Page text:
Jemez State Monument
Jemez State Monument is located in the western Jemez Mountains and can be easily accessed from Albuquerque via U.S. Highway 550 at Bernalillo (Figure 1). Drive northwest on Highway 550 approximately 23 miles from the intersection of I-25 with Highway 550 in Bernalillo to San Ysidro. Turn north (right) off of Highway 550 at San Ysidro onto New Mexico State Road 4 and drive about 18 miles to the monument, which is on the east side of the road in the village of Jemez Springs. Jemez Monument can also be accessed from Los Alamos via New Mexico State Road 4.
Geology Within the Monument
Jemez State Monument is in scenic Cañon de San Diego, which is located to the southwest of the Toledo and Valles calderas, large collapse features that formed during voluminous volcanic eruptions 1.6 and 1.25 million years ago in the Jemez Mountains. The monument lies near the mouth of Church Canyon, a tributary to the Jemez River within Cañon de San Diego. Two main rock units, the Pennsylvanian Madera Group and Permian Abo Formation, are exposed in and adjacent to the monument (Figures 3 and 4). Both limestone from the Madera Group and sandstone from the Abo Formation were incorporated into the walls of the 15th century pueblo and the 17th century Spanish mission at Jemez State Monument. Large rounded boulders of early Jemez volcanic field basalt and andesite lavas that were eroded from the high cliffs of Cañon de San Diego and carried by the Jemez River and flash floods in Church Canyon to the vicinity of the monument are also included in the walls of the structures.
The oldest rock unit at the monument, the Pennsylvanian Madera Group, is a gray fossiliferous limestone interbedded with black shale. The Madera Group limestones and shales were deposited in a shallow ocean that covered northern New Mexico about 300 million years ago. The fossils preserved in the Madera Group include brachiopods, bryozoans, and crinoids stems (Figure 5 ; Kues, 1996). The upper contact of the Madera Group with the overlying Permian Abo Formation is transitional in this area (Figure 6). Marine limestone and shale beds are interbedded with red micaceous siltstone and arkosic sandstone deposited by rivers. These rocks indicate that the shoreline of the ocean moved back and forth across the Jemez Springs region for a time before the sea retreated toward the south approximately 290 million years ago.
Permian Abo Formation, a red siltstone interbedded with red to white arkosic sandstone, was deposited by an ancient river approximately 280-290 million years ago. This sandstone contains pebbles of quartz, quartzite, potassium feldspar, and granite. These pebbly sandstones were derived in part from the Peñasco uplift to the west of Jemez Springs, which roughly coincides with the present position of the Sierra Nacimiento, and from the Uncompaghre uplift in north-central New Mexico (Eberth and Miall, 1991). These uplifts formed during the Ancestral Rocky Mountain tectonic event that occurred during late Pennsylvanian to early Permian time (Woodward, 1987; Eberth and Miall, 1991). The Abo Formation locally contains malachite and azurite (green and blue copper minerals) in the channel sandstones; these minerals formed when copper-rich fluid moved through the sandstones long after deposition (McLemore, 1996).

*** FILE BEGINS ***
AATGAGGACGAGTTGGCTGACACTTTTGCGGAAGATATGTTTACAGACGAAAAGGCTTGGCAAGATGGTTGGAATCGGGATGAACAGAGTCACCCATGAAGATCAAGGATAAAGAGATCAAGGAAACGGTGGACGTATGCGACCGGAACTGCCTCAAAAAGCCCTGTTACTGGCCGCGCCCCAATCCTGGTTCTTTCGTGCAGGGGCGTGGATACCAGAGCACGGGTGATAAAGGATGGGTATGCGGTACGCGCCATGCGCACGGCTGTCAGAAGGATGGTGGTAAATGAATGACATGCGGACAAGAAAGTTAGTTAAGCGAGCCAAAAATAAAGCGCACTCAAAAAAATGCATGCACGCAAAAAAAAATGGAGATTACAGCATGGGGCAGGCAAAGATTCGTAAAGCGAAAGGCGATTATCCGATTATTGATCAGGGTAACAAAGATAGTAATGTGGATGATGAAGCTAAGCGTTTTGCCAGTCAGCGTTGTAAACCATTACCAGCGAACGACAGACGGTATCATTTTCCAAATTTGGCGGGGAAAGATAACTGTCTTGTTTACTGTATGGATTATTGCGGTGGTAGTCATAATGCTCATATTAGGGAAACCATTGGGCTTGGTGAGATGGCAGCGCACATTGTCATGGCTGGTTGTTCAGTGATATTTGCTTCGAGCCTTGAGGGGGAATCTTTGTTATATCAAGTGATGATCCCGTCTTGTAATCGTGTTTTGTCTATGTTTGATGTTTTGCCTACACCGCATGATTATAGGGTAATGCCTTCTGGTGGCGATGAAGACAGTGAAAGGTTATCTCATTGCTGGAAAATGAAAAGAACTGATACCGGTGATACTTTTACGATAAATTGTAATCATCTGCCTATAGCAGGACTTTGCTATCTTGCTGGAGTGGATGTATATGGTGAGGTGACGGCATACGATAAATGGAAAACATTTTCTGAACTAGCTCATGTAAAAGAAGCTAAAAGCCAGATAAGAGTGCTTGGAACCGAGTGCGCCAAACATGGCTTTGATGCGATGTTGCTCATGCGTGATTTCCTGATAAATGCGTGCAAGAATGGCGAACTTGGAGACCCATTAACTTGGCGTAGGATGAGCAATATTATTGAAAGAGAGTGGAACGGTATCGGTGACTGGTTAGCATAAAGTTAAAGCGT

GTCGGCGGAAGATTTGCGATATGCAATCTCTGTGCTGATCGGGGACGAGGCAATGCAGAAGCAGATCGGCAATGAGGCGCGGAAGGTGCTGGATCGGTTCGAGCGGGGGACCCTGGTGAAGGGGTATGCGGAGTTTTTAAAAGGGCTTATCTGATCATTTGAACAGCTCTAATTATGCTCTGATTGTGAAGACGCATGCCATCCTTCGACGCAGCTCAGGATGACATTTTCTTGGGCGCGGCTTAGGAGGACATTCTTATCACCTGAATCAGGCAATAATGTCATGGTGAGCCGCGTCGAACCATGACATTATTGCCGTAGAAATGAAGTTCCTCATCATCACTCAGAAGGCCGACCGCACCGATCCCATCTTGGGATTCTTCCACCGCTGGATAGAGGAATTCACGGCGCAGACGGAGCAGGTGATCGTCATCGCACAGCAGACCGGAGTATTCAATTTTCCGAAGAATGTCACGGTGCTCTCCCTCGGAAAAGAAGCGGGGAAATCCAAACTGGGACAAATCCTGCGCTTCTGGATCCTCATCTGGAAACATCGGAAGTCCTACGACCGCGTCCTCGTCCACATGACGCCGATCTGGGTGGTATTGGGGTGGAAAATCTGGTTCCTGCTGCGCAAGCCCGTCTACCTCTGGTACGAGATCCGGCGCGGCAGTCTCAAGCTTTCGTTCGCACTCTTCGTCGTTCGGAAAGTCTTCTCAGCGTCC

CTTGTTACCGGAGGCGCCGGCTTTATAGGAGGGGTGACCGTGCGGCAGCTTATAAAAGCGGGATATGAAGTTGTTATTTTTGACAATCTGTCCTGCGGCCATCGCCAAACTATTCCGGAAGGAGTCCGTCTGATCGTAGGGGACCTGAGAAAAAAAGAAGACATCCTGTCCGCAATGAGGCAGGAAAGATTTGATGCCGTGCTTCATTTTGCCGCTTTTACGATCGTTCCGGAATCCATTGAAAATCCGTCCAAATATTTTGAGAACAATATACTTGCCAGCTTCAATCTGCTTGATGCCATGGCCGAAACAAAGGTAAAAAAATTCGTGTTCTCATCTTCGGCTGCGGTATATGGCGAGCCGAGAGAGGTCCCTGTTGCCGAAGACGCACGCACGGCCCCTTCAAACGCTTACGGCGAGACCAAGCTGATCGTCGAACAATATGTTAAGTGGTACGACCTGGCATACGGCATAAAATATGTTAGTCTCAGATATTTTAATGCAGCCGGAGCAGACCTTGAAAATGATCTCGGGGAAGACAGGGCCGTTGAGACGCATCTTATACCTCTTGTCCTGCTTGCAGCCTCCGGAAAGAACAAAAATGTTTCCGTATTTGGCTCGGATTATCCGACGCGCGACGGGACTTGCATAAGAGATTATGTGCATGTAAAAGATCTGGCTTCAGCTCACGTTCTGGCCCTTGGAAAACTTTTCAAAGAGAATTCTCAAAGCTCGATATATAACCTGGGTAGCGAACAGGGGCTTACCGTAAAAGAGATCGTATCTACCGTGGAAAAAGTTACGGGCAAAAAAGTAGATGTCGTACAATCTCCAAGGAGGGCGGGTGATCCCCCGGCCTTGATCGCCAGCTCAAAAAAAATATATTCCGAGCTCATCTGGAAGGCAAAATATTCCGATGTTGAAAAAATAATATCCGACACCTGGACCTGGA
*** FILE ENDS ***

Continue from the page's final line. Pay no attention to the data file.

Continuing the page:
A very young gravel, which was deposited by the Jemez River when it flowed across a land surface that was at an elevation approximately 50 feet above the level of the modern river, rests on the Madera Group just to the north of the monument. This gravel contains rounded pieces of obsidian from the ca. 50,000 year old Banco Bonito rhyolite flow, which was emplaced north of Battleship Rock about 4.5 miles north of Jemez Monument. Thus this gravel is younger than 50,000 years old, yielding a minimum incision rate of about 0.012 inches/year since deposition.
- Eberth, D.A. and Miall, A.D., 1991, Stratigraphy, sedimentology and evolution of a vertebrate-bearing braided to anastomosed fluvial system, Cutler Formation (Permian-Pennsylvanian), north-central New Mexico: Sedimentary Geology, v. 72, p. 225-252.
- Kelley, S.A., Osburn, G.R., and Kempter, K.A., 2007, Geology of Cañon de San Diego, southwestern Jemez Mountains, north-central New Mexico: New Mexico Geological Society Guidebook 58, p. 169-181.
- Kelley, S.A., Kempter, K.A., Goff, F., Rampey, M., Osburn, G.R., and Ferguson, C.A., 2003, Geology of the Jemez Springs 7.5 minute quadrangle, Sandoval County, New Mexico: New Mexico Bureau of Geology and Mineral Resources Open-file Geologic Map OF-GM 73, scale 1:24,000.
- Kues, B.S., 1996, Guide to the Late Pennsylvanian paleontology of the upper Madera Formation, Jemez Springs area, north-central New Mexico: New Mexico Geological Society Guidebook 47, p. 169-188.
- McLemore, V.T., 1996, Mineral resources in the Jemez and Nacimiento Mountains, Rio Arriba, Santa Fe, and Los Alamos Counties, New Mexico: New Mexico Geological Society Guidebook 47, p. 161-168.
- Woodward, L.A., 1987, Geology and mineral resources of Sierra Nacimiento and vicinity, New Mexico: New Mexico Bureau of Mines and Mineral Resources Memoir 42, 84 p.